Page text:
Newtown News of Interest
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BCCT Guest Opinion: Zoning Changes Can Harm the Community

[Opinion of Marilynn Huret, a resident of Lower Makefield, published in the Aug. 4, 2019 edition of the BCCT].



The word is derived from the practice of designating mapped areas that regulate the use, form, design and compatibility of development. The primary purpose of zoning is to designate uses that are compatible. In practice, it’s also used to prevent new development from interfering with existing uses and/or to preserve the “character” of a community.

It is the way governments control the physical development of land and the kinds of uses to which each property may be put. This includes regulation of the kinds of activities that will be acceptable on particular lots, such as open space, residential, agricultural, commercial or industrial.

It includes the densities at which those activities can be performed, from low-density housing such as single-family homes to high density such as high-rise apartment buildings. It includes the height of buildings, the amount of space structures may occupy, the location of a building on the lot (setbacks), the proportions of the types of space on a lot — such as how much landscaped space, impervious surface, traffic lanes, and whether or not parking is provided.

Among other things, zoning helps protect property values and improve safety. In communities where developers seek to convert land to uses that were not intended, it opens a larger concern for all.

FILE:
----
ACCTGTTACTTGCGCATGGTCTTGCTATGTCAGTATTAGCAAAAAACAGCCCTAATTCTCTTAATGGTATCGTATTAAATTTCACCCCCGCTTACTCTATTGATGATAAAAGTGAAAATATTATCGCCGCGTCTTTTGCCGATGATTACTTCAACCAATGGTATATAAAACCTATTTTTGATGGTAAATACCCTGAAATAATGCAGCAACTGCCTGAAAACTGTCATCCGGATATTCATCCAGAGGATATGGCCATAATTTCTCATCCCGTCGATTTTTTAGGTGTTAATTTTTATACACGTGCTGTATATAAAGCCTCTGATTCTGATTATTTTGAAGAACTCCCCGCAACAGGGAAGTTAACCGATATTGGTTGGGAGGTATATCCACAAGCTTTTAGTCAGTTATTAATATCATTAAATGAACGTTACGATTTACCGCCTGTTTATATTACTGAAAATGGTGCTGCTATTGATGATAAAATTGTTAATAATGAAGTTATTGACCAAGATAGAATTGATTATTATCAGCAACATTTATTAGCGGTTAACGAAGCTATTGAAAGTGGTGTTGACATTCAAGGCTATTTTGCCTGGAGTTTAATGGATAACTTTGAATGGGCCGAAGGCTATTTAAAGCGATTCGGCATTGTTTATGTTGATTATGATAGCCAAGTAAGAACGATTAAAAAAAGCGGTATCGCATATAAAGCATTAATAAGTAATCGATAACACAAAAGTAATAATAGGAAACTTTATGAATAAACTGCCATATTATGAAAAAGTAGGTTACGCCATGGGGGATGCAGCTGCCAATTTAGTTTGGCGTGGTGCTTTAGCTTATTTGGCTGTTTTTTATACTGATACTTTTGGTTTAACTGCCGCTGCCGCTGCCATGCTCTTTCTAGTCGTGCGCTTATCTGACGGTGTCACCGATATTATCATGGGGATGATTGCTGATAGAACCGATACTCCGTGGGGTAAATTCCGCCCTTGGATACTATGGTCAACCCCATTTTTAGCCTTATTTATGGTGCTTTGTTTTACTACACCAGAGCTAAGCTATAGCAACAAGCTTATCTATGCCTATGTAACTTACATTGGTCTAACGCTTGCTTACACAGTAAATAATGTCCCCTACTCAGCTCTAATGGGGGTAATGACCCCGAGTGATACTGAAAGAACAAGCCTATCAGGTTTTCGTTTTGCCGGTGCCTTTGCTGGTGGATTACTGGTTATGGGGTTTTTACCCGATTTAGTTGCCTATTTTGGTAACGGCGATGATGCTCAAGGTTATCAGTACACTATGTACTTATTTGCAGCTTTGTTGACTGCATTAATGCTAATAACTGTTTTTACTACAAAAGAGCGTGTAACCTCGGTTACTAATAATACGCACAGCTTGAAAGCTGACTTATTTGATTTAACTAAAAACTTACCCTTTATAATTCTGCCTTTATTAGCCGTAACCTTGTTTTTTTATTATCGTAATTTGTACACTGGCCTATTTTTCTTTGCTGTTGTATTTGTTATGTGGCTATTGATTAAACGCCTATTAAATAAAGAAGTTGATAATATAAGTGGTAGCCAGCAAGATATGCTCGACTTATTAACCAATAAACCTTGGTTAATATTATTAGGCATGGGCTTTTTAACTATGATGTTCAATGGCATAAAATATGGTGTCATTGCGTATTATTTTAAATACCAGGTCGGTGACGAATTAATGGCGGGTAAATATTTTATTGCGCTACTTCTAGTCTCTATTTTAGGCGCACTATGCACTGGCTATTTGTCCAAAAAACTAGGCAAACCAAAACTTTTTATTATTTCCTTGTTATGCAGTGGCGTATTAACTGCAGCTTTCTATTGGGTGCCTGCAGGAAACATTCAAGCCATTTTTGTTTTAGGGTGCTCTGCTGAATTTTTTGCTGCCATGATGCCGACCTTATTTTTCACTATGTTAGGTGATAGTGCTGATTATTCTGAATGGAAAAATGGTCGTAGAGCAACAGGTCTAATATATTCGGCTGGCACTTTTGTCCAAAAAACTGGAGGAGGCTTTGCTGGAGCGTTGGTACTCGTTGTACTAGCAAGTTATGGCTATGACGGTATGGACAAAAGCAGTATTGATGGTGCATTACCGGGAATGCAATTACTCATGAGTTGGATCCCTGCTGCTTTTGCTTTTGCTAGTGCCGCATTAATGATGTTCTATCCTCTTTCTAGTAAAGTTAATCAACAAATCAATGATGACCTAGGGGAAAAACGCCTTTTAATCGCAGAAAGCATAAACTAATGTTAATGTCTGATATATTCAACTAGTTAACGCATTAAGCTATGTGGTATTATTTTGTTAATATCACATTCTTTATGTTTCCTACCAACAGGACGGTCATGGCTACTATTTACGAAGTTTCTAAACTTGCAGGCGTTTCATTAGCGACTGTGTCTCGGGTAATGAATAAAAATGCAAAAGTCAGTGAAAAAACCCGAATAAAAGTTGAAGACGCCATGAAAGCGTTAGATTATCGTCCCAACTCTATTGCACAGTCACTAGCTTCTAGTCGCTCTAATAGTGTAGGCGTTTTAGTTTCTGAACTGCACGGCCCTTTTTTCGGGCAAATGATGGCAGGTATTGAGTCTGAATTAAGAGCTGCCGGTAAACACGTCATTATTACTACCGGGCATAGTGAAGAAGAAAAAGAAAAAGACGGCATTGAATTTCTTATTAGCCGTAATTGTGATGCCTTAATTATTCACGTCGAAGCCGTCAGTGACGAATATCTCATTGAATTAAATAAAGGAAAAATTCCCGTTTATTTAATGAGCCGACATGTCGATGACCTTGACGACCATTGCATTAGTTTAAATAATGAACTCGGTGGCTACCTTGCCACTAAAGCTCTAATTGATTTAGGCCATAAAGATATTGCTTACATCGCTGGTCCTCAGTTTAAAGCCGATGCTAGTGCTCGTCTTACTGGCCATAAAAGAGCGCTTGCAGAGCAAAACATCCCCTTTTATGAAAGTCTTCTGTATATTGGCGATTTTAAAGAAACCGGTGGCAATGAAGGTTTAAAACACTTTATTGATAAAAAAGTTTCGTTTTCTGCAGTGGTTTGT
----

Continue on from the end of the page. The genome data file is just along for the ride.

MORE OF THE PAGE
Once a change is approved — such as an overlay for a large tract or even extreme variances for single lot — this opens up a landslide of similar requests from other property owners to rezone their land to purposes other than what they were originally meant to be.


Restructuring a tract to a lower standard of use or category creates an impact on a community in terms of municipal services and lowers standards of value to existing zoned areas. Can primarily residential communities be broken into other types of usage that defy the original purpose of the planners?


The cost of such changes places uncalled-for financial and infrastructural stress on the existing balance of police, fire, emergency services, roads/maintenance and schools that will take years to recoup. And in doing so, it harms the character and face of the community.

johnmacknewtown's insight:

As an example of the importance of comprehensive planning and zoning that benefits the whole community, consider Wawa’s efforts to amend the OR (Office Research) zoning ordinance to allow it to build a combination gas station/convenience store on the Bypass.


The Newtown Planning Commission balked and suggested that the amendment proposed by Wawa be scrapped and that the Township create its own version of the amendment (more on that here). This is still an ongoing process.


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